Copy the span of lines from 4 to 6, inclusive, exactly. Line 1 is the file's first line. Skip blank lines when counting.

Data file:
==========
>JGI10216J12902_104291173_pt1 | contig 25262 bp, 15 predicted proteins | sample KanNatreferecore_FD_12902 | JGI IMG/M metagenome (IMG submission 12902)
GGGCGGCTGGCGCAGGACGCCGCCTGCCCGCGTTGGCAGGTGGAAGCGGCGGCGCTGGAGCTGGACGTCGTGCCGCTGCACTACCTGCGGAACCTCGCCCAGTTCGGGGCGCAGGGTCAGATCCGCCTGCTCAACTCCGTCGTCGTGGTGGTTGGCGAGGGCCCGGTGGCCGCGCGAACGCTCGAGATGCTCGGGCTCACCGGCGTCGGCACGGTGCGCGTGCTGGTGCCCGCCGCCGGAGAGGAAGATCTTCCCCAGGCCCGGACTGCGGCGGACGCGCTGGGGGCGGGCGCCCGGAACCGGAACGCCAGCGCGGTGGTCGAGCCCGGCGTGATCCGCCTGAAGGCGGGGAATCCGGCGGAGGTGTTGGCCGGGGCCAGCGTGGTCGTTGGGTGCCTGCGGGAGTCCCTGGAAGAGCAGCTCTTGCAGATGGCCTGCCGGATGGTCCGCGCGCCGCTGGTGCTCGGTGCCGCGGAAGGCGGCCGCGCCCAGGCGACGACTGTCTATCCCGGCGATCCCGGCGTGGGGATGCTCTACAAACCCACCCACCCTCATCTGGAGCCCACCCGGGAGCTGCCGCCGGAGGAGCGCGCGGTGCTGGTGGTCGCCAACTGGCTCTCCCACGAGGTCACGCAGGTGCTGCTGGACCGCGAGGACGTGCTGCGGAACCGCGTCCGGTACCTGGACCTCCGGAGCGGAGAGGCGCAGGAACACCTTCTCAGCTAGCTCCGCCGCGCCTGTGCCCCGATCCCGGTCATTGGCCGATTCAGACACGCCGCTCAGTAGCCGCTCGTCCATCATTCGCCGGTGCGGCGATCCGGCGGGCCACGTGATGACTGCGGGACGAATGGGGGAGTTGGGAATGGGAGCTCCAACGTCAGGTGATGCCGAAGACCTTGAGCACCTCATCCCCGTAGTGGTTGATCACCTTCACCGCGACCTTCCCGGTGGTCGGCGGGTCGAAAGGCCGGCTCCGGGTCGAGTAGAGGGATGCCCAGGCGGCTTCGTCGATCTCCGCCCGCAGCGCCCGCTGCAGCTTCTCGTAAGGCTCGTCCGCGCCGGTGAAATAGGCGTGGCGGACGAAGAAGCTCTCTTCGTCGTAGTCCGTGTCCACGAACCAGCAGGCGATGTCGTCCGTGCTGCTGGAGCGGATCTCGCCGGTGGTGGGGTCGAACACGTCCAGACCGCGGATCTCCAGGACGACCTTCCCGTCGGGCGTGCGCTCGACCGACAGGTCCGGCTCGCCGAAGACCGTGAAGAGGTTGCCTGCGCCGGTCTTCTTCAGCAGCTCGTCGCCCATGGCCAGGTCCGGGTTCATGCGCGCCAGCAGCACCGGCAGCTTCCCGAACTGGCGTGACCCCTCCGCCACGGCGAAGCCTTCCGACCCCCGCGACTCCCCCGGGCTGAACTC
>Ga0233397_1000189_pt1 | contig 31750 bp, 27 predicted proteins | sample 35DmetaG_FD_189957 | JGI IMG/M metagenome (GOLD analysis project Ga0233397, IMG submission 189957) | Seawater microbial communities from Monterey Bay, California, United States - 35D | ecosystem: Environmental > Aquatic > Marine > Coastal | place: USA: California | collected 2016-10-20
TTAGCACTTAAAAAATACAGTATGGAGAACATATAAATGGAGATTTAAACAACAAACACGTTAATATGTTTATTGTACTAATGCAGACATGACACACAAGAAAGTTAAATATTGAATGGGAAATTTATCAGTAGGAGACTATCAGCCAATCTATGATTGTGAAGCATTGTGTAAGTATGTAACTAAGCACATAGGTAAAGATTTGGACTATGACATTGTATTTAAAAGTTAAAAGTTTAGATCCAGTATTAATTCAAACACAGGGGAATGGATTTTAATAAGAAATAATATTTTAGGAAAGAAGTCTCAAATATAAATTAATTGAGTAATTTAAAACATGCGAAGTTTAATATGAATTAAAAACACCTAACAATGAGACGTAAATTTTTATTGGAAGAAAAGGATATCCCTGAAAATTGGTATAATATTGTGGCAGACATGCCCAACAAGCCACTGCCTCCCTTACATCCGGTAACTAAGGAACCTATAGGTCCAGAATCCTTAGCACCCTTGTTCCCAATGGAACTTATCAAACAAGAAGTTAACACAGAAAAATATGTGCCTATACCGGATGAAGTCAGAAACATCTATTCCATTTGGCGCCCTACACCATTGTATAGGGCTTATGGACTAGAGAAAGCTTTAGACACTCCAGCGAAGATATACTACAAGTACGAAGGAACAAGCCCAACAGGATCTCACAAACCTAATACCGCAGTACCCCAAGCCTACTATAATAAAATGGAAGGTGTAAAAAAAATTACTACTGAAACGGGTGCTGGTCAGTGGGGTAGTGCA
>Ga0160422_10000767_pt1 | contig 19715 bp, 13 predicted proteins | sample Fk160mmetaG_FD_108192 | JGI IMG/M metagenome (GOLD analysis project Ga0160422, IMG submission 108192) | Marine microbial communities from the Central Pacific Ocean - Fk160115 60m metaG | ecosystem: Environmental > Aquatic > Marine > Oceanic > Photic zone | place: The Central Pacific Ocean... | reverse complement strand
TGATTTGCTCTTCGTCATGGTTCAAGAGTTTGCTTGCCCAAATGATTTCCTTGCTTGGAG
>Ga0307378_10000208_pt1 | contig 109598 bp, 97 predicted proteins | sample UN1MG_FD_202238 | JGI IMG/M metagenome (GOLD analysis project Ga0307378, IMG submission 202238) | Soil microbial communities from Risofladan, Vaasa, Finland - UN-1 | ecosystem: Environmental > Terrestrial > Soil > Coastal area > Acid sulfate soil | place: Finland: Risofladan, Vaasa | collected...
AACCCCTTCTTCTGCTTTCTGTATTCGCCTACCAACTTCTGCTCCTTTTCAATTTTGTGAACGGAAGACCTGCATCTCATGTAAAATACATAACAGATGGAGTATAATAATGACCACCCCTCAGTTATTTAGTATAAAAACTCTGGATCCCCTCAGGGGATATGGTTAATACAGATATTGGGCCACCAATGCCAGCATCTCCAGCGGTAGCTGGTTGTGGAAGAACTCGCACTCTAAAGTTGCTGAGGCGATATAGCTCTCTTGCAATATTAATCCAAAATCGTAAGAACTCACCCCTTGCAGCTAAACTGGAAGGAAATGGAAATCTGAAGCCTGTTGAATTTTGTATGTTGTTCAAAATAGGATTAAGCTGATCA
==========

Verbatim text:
TTAGCACTTAAAAAATACAGTATGGAGAACATATAAATGGAGATTTAAACAACAAACACGTTAATATGTTTATTGTACTAATGCAGACATGACACACAAGAAAGTTAAATATTGAATGGGAAATTTATCAGTAGGAGACTATCAGCCAATCTATGATTGTGAAGCATTGTGTAAGTATGTAACTAAGCACATAGGTAAAGATTTGGACTATGACATTGTATTTAAAAGTTAAAAGTTTAGATCCAGTATTAATTCAAACACAGGGGAATGGATTTTAATAAGAAATAATATTTTAGGAAAGAAGTCTCAAATATAAATTAATTGAGTAATTTAAAACATGCGAAGTTTAATATGAATTAAAAACACCTAACAATGAGACGTAAATTTTTATTGGAAGAAAAGGATATCCCTGAAAATTGGTATAATATTGTGGCAGACATGCCCAACAAGCCACTGCCTCCCTTACATCCGGTAACTAAGGAACCTATAGGTCCAGAATCCTTAGCACCCTTGTTCCCAATGGAACTTATCAAACAAGAAGTTAACACAGAAAAATATGTGCCTATACCGGATGAAGTCAGAAACATCTATTCCATTTGGCGCCCTACACCATTGTATAGGGCTTATGGACTAGAGAAAGCTTTAGACACTCCAGCGAAGATATACTACAAGTACGAAGGAACAAGCCCAACAGGATCTCACAAACCTAATACCGCAGTACCCCAAGCCTACTATAATAAAATGGAAGGTGTAAAAAAAATTACTACTGAAACGGGTGCTGGTCAGTGGGGTAGTGCA
>Ga0160422_10000767_pt1 | contig 19715 bp, 13 predicted proteins | sample Fk160mmetaG_FD_108192 | JGI IMG/M metagenome (GOLD analysis project Ga0160422, IMG submission 108192) | Marine microbial communities from the Central Pacific Ocean - Fk160115 60m metaG | ecosystem: Environmental > Aquatic > Marine > Oceanic > Photic zone | place: The Central Pacific Ocean... | reverse complement strand
TGATTTGCTCTTCGTCATGGTTCAAGAGTTTGCTTGCCCAAATGATTTCCTTGCTTGGAG